City budget compromise ends in .04-cents tax hike

Salisbury’s City Council will not adopt a separate tax rate for residential and commercial property owners and will instead implement a 4-cent tax increase on all properties.

In a budget work session Monday night, council members worked to fill a $1.4 million budget hole created by expiring grants. In the end — after four weeks of discussion — the council decided a tax increase the best course.

The council will meet on the budget for a final time Monday night. The fiscal 2018 spending plan totals $58 million, with $26 million in property tax revenues as the primary cash source. The budget keeps total spending virtually flat.

The new tax rate will be $0.9832 per $100 of assessed value. All city properties currently pay $0.9432.

The the average median house in the city is valued at $117,000. Current taxes at .94 adds up to an annual tax bill of $1,103. With the new tax rate of .98, that same home will pay $1,150.

The council also dipped into its sewer and water surplus fund to slash by half a proposed increase in those services.

The budget had contained a 15 percent hike in water fees; that increase will now be 7.5 percent. For the average water-user/homeowner, the increase will amount to about $5 per quarter.

The account holding city sewer and water impact fees contains $2.5 million; the council will take $1.6 million of that money to forgo the larger rate hikes.

In his original budget proposal, Mayor Jake Day had advocated separate tax structures for residential homeowners and landlords or commercial properties. To encourage homeownership, Day’s budget would have given residential properties a tax cut, while raising the tax on rental properties by 0.08 cents.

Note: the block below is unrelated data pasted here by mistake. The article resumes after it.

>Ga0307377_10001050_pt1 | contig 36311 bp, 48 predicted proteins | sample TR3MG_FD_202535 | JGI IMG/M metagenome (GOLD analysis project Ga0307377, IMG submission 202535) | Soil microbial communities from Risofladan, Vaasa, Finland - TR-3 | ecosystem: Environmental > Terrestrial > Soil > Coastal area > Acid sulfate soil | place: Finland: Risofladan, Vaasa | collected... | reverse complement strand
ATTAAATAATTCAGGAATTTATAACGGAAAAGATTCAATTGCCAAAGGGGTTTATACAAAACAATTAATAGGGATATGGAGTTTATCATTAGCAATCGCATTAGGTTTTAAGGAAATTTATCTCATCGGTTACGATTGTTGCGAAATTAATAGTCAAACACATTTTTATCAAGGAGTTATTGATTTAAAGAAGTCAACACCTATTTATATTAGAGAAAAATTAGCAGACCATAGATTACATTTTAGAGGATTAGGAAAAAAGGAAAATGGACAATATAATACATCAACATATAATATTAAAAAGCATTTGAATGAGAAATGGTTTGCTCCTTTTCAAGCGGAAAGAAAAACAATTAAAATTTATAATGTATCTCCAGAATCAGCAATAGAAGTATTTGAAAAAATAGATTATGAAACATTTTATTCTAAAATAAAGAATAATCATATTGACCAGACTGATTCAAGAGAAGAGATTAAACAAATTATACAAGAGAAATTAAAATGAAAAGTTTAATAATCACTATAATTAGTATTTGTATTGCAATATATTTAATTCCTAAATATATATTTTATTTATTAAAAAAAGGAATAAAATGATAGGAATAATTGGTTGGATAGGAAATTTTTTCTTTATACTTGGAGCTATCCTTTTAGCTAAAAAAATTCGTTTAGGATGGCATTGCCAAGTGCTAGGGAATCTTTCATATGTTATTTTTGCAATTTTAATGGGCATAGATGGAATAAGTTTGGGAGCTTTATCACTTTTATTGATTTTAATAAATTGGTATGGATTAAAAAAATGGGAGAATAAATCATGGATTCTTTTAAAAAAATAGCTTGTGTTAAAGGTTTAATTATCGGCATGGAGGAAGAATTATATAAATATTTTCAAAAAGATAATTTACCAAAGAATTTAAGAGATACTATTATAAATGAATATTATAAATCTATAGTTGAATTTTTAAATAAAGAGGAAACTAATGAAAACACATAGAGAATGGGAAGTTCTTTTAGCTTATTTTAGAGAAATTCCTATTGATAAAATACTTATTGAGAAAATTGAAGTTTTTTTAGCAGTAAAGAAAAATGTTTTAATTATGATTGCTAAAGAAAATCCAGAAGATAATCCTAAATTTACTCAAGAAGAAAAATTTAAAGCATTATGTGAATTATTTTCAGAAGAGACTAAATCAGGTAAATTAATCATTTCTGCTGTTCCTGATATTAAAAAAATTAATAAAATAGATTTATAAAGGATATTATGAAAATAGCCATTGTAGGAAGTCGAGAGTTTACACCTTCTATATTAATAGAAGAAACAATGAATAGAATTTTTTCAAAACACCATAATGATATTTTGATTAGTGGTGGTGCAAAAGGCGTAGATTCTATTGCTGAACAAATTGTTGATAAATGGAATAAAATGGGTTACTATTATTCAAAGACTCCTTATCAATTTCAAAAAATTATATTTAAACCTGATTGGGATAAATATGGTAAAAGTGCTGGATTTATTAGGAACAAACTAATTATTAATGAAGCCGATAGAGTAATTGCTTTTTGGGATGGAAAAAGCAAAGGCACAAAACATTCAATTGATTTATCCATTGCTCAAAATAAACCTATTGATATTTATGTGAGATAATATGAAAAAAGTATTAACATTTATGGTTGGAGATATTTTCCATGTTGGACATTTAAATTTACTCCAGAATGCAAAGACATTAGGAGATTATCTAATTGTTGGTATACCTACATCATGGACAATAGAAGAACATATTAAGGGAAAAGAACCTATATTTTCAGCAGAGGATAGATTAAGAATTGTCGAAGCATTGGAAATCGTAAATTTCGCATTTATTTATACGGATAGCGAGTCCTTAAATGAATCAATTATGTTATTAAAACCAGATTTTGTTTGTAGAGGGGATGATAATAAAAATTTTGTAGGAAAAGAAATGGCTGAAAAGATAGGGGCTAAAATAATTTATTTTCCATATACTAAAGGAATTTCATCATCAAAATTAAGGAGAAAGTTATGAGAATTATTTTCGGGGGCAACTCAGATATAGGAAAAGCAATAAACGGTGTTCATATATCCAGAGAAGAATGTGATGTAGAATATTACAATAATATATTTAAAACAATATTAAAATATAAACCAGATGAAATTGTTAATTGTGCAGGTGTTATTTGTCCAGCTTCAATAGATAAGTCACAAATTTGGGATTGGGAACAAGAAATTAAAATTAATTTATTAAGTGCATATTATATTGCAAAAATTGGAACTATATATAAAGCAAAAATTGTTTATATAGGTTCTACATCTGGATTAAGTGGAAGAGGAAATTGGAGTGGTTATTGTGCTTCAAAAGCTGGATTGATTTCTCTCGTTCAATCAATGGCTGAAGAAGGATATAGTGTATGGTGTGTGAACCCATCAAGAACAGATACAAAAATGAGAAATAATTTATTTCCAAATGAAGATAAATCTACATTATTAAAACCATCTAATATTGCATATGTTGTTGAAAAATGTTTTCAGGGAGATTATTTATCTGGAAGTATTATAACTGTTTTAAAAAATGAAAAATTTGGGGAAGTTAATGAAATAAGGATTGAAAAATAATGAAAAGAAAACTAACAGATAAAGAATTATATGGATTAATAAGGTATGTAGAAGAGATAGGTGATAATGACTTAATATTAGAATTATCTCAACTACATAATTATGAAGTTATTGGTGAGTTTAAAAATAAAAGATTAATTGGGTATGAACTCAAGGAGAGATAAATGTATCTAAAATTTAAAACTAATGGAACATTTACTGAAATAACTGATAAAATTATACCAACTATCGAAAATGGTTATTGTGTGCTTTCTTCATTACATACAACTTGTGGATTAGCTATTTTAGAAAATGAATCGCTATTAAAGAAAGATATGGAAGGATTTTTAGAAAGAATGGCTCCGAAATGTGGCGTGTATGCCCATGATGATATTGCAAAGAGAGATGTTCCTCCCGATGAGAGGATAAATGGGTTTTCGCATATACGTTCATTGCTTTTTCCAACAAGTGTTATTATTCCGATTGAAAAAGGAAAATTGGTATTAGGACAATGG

Landlords were overwhelmingly opposed to the tax hike and many declared they would pass the increase onto their tenants. The result was that both renters and landlords united in opposition.

Statistics show that 69.1 percent of the city’s housing inventory is rental housing and 85 percent of city rental properties are valued at less than $100,000.

Sensing council members concerns about taxing homeowners and landlords at different property tax rates, Day had offered five revenue-altering options.

“I am extremely pleased with the budget compromise reached at Monday’s work session,” said Council President Jack Heath. “It demonstrated what can be accomplished when reasonable people work together to resolve a problem.”

Councilman Jim Ireton also lauded the final compromise. “I worked hard to find a compromise on each of the budget numbers so it would be fair and wouldn’t hurt the working poor,” he said.

Day had previously said that if the council were to raise taxes on all property owners, he would have no choice but to institute possibly hurtful cuts to keep the rates unchanged.

On Monday, however, he showed support for the final spending plan.

“This budget represents a continuation and expansion of Salisbury’s efforts to grow our economy, improve our quality of life, and make Salisbury one of the great small cities of America,” the mayor said, “and we are doing it while shrinking government spending from FY17 to FY18.

“While I’m disappointed that tax cuts for homeowners and businesses were eliminated, I’m proud that we have started a new conversation about how to create a path to homeownership for more Salisburians with a thoughtful compromise,” Day said.



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